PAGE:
|Appears in Collections:||Aquaculture eTheses|
|Title:||Studies on parasites of ornamental fish from South America with particular reference to their pathogenicity and potential for transfaunation.|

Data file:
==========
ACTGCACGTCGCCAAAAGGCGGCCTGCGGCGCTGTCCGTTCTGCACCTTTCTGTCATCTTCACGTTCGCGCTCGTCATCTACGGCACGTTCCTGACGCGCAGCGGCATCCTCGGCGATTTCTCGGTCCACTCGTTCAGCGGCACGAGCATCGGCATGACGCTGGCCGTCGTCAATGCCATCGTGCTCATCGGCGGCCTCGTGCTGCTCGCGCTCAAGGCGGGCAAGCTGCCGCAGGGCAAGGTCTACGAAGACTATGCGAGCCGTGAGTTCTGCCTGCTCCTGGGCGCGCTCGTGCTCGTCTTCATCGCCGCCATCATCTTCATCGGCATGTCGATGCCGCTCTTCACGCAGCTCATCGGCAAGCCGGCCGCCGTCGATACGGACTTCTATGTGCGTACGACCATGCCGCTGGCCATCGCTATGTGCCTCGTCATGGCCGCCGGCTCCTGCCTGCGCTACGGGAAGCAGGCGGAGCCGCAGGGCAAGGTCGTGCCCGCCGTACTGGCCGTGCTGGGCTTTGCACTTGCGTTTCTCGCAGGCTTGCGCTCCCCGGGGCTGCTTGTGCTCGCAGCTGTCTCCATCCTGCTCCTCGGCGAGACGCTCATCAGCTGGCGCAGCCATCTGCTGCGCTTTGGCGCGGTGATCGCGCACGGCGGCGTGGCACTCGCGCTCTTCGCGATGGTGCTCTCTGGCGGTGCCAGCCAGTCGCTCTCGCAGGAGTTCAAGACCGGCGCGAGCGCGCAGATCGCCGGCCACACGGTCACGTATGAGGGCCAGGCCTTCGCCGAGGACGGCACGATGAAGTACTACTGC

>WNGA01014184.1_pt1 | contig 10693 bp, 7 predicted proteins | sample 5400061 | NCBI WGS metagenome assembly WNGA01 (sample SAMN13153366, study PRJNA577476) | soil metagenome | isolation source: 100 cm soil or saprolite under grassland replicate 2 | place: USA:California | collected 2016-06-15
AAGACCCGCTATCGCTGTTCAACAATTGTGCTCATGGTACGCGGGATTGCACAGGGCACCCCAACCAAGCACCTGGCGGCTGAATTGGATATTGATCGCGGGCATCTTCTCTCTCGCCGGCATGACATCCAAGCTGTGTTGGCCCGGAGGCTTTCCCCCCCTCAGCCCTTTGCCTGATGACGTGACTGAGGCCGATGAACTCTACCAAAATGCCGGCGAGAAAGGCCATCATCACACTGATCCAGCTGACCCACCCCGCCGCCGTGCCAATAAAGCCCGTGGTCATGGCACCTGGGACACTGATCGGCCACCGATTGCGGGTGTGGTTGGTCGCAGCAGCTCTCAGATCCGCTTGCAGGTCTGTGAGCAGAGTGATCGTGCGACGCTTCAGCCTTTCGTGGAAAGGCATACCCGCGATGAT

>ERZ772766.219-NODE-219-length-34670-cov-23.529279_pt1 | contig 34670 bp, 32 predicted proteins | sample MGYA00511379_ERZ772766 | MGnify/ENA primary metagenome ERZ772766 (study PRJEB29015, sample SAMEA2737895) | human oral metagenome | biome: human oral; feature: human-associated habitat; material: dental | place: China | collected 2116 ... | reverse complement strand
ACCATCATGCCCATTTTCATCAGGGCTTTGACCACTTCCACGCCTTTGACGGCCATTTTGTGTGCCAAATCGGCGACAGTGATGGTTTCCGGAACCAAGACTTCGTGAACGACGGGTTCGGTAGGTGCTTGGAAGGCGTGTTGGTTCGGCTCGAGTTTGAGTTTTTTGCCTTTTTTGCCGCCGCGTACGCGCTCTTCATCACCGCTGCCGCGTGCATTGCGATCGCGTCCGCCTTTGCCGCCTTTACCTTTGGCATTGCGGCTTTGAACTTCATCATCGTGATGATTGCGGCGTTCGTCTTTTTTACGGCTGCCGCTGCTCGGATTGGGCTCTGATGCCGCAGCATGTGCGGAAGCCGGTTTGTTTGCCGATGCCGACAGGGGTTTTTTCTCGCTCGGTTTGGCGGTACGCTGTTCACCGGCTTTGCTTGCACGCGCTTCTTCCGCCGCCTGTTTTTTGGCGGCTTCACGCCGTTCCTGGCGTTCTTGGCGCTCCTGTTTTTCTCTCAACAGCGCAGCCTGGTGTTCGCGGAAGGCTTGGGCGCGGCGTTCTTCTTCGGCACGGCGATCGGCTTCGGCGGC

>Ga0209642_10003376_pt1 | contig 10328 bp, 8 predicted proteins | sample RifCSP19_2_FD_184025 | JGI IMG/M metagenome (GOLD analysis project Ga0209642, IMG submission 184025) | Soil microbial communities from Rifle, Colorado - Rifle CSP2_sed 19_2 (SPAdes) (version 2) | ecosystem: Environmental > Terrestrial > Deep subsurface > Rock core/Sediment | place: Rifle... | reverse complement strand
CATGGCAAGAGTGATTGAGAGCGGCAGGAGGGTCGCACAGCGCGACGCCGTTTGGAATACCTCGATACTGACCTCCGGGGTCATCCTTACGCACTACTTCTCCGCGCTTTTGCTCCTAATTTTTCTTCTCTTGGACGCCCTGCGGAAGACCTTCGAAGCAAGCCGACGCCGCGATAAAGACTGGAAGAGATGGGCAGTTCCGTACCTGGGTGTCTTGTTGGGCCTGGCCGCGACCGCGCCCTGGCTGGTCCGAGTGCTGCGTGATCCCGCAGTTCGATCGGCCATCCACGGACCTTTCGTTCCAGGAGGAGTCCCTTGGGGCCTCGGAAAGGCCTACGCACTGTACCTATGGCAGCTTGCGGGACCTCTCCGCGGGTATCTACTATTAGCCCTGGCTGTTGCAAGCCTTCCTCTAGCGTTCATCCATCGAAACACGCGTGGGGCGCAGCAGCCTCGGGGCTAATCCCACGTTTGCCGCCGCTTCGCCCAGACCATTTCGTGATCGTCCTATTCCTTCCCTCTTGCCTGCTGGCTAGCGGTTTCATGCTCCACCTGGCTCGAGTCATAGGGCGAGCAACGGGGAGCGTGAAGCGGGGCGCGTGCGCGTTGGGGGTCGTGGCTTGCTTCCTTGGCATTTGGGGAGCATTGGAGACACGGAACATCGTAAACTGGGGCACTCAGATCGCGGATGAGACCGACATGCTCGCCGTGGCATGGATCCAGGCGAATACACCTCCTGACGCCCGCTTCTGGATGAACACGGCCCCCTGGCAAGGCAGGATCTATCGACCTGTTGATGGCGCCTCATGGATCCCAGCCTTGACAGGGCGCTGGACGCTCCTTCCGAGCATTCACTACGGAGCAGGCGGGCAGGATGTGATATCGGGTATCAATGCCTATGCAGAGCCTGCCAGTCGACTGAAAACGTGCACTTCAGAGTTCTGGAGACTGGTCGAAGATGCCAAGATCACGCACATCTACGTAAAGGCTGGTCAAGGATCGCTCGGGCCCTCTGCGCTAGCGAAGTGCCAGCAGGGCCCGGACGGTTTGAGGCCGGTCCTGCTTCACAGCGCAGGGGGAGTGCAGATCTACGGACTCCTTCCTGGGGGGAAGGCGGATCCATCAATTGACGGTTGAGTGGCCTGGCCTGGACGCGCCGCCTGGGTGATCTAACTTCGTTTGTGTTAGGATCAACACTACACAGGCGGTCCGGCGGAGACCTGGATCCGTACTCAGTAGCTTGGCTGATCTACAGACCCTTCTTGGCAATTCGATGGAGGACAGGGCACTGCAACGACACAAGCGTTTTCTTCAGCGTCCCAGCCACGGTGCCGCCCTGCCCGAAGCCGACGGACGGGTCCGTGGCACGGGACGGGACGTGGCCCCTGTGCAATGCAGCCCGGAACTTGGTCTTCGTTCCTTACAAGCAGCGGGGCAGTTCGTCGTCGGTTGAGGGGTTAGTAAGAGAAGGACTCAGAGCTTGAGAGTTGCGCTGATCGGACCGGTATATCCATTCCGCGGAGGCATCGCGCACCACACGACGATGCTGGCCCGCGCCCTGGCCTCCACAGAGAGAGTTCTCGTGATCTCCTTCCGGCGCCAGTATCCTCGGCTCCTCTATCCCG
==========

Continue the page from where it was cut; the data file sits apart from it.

|Author(s):||Ferraz De Oliveria, Evaldete|
|Publisher:||University of Stirling|